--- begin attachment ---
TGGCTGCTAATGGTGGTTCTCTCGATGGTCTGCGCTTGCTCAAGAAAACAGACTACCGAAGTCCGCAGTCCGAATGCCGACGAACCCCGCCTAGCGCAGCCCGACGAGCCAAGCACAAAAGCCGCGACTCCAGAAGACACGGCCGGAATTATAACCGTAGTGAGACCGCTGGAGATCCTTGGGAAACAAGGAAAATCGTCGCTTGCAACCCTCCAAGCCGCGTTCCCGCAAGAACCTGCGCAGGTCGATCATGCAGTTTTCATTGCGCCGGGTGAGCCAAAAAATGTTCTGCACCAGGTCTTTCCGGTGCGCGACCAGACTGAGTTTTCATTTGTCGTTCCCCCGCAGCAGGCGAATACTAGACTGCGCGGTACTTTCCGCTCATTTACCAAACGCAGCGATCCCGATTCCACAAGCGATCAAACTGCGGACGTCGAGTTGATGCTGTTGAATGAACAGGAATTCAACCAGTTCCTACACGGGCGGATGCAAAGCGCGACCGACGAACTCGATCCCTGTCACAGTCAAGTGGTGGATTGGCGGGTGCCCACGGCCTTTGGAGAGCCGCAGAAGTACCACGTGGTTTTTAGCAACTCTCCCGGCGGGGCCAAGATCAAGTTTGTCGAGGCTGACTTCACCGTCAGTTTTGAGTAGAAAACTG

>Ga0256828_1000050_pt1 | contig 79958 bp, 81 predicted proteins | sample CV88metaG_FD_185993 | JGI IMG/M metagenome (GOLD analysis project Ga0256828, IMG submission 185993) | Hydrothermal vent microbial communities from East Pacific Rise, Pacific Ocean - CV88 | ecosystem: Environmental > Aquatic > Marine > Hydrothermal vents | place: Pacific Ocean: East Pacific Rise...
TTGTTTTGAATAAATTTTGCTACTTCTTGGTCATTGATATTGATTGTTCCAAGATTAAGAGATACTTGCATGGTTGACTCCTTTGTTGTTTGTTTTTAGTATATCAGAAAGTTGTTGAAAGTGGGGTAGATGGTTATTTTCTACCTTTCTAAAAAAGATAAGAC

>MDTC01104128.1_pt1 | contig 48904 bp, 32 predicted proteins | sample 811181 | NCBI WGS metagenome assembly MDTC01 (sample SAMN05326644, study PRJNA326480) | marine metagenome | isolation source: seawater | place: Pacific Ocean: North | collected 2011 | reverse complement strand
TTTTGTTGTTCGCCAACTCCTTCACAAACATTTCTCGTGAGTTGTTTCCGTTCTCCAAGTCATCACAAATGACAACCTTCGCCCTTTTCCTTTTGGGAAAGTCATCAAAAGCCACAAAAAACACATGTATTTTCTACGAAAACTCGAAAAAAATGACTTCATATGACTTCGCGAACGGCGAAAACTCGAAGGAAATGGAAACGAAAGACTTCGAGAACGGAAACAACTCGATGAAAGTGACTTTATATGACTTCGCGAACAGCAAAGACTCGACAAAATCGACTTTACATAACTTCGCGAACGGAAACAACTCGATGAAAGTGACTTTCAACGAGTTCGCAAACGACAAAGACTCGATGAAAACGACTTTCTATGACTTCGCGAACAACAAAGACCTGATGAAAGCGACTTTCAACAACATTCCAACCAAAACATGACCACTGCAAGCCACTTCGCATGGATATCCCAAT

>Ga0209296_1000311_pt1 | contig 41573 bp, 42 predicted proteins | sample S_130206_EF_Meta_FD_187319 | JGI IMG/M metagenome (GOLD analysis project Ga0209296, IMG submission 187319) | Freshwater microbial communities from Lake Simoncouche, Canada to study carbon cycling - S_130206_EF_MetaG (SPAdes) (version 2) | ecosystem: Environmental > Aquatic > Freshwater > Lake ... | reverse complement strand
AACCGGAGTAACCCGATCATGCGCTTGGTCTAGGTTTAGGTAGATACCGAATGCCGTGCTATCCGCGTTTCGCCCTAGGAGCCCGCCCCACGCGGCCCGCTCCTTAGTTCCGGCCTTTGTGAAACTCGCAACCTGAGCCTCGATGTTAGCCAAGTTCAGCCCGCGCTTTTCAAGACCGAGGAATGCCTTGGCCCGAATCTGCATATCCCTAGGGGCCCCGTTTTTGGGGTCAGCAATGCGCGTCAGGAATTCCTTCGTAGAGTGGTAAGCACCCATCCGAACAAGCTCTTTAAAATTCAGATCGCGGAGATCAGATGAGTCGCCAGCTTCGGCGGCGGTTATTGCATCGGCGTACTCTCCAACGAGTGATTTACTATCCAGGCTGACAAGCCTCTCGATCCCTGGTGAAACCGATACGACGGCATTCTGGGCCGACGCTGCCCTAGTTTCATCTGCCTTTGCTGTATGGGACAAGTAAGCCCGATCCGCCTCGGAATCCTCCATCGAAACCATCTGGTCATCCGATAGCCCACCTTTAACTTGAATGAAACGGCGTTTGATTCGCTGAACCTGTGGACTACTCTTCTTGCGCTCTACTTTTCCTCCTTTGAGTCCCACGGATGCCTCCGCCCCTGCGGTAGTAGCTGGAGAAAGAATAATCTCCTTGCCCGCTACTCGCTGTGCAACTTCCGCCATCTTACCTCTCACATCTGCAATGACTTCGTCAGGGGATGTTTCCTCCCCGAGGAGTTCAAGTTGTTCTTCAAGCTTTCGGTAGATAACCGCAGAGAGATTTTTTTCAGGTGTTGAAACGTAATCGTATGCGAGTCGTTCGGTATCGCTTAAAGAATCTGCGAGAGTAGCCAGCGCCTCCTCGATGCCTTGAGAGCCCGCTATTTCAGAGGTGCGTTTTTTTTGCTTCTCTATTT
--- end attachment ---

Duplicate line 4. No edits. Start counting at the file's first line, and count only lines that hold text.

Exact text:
>MDTC01104128.1_pt1 | contig 48904 bp, 32 predicted proteins | sample 811181 | NCBI WGS metagenome assembly MDTC01 (sample SAMN05326644, study PRJNA326480) | marine metagenome | isolation source: seawater | place: Pacific Ocean: North | collected 2011 | reverse complement strand